Film Review: Freeway (1996)

Release Date: January, 1996 (Sundance)
Directed by: Matthew Bright
Written by: Matthew Bright
Music by: Danny Elfman
Cast: Kiefer Sutherland, Reese Witherspoon, Wolfgang Bodison, Dan Hedaya, Amanda Plummer, Brooke Shields, Michael T. Weiss, Bokeem Woodbine, Guillermo Diaz, Brittany Murphy, Conchata Ferrell

The Kushner-Locke Company, August Entertainment, Davis-Films, 104 Minutes (uncut), 102 Minutes (cut)

Review:

“Holy shit! Look who got beaten with the ugly stick! Is that you, Bob? I can’t believe such a teeny weeny little gun made such a big mess out of someone! You are so ugly, Bob! And, hey, I heard you have one of those big poop bags that’s like attached to where the shit comes out the side, you’re just a big old shitbag ain’t you, Bob! You just think of me every time you empty that motherfucking thing, motherfucker!” – Vanessa Lutz

Freeway is a batshit crazy movie. I’m not a massive fan of it as many others are and honestly, I wasn’t even sure what to think about it when it came out back in 1996. I was in high school at the time but I found it hard to grasp, as it feels more like a sequence of ideas wedged into a singular film. It also has a disjointed tone and a weird narrative structure.

I never hated the film but it wasn’t my cup of tea when it came out. I’m able to enjoy it more now but that’s also because an extra two and a half decades of life experience and film watching has made me more open to experimental and nontraditional filmmaking.

I mostly liked the film now, seeing it for the first time since it hit VHS. I never had much urge to revisit it but I figured I’d check it out because it’s been so long and my tastes have changed. Plus, I like Reese Witherspoon when she’s not in romantic comedies and I’ve always dug Kiefer Sutherland.

Additionally, this boasts a strong cast that wouldn’t have meant as much to me as a teenager. We’ve got Dan Hedaya, Brooke Shields, Bokeem Woodbine, Guillermo Diaz, Brittany Murphy and Conchata Ferrell.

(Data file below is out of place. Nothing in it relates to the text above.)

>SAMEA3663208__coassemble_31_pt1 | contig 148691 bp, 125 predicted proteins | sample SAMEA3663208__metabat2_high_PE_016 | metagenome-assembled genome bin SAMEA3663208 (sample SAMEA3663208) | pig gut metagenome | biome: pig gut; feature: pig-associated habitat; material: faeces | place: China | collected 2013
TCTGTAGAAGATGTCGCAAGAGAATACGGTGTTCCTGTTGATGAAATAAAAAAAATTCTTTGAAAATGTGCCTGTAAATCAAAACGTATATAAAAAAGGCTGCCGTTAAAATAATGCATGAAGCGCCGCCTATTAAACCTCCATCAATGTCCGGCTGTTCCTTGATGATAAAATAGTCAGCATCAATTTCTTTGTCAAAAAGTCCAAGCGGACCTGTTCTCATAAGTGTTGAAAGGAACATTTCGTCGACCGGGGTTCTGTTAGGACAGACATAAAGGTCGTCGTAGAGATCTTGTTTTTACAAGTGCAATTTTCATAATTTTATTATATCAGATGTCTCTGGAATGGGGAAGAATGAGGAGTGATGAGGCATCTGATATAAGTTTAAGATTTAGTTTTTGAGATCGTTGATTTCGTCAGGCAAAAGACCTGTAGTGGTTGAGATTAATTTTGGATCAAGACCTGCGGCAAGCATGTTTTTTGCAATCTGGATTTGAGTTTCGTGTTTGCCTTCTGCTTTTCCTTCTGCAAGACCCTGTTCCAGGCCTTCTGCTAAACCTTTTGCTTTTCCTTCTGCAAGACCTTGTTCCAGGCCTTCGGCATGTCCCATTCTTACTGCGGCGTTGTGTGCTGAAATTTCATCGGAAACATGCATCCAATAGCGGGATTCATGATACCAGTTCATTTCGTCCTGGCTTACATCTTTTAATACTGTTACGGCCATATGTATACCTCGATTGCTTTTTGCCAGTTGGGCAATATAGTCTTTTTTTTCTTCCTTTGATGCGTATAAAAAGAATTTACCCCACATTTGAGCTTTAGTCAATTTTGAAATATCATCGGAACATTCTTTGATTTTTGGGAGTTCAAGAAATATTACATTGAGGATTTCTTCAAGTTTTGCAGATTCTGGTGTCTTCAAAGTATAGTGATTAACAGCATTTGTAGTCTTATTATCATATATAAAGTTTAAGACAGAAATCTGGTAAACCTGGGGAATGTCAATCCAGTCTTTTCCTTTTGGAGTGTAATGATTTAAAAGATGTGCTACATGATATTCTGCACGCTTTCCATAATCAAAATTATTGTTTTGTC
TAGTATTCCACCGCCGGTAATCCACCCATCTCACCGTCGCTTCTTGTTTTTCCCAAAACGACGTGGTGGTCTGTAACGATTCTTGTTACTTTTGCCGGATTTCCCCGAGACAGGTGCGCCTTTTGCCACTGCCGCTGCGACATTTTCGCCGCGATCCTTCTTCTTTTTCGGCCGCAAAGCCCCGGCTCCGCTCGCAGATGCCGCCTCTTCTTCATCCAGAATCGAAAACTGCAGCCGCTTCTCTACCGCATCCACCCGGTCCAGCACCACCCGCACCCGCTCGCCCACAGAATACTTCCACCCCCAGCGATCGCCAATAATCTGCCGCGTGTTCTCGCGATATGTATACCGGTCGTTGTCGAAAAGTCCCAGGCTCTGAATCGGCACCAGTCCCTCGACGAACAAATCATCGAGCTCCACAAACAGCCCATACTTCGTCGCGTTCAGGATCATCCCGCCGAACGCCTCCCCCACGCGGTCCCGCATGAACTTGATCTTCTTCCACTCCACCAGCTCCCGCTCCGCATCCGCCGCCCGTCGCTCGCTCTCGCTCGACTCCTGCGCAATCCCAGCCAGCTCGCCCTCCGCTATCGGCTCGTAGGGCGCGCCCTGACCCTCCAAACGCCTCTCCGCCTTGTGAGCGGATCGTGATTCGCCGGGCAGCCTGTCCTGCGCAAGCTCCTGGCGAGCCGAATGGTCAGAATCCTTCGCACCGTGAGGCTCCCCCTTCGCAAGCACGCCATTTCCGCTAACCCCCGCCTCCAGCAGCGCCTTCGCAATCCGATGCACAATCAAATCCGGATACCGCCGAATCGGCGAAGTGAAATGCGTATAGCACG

The story is a modern retelling of Little Red Riding Hood. It’s vastly different, though, as Witherspoon plays a trashy teen brought up by a speed addicted prostitute and pedophile stepfather. She’s essentially Little Red Riding Hood while Kiefer Sutherland plays the Big Bad Wolf, trying to hunt her down on the way to grandma’s house. The Wolf in this case is a famous (and still at large) Interstate serial killer.

Along the way, Sutherland’s Bob picks up Witherspoon’s Vanessa, after the car she stole broke down. They spend some time together but things get weird as the trip rolls on. Eventually, Vanessa discovers that Bob is the I-5 Killer. She is able to escape and puts several bullets into him. Vanessa ends up getting arrested and Bob survives, although he is severely disfigured.

In the second half of the movie, Vanessa is locked up in juvenile jail while the media makes Bob out to be a victim and heroic survivor. Vanessa eventually escapes juvie and makes her way to her grandma’s house where Bob is waiting for her, disguised as her grandma in bed ala the Big Bad Wolf.

While the film is tapping into the famous Brothers Grimm story, it definitely takes tremendous liberties and only seems to channel Little Red Riding Hood where it is convenient. In a lot of ways, the films plot is all over the place. It’s not hard to follow but it doesn’t follow any sort of structure. Frankly, there really isn’t a three act structure, either. You can break it out into four parts. I’m also not saying that this is a bad thing as it makes for a film that isn’t formulaic or predictable and in some regard, that’s refreshing. I’m actually glad that I forgot most of the plot details over the years since first seeing this.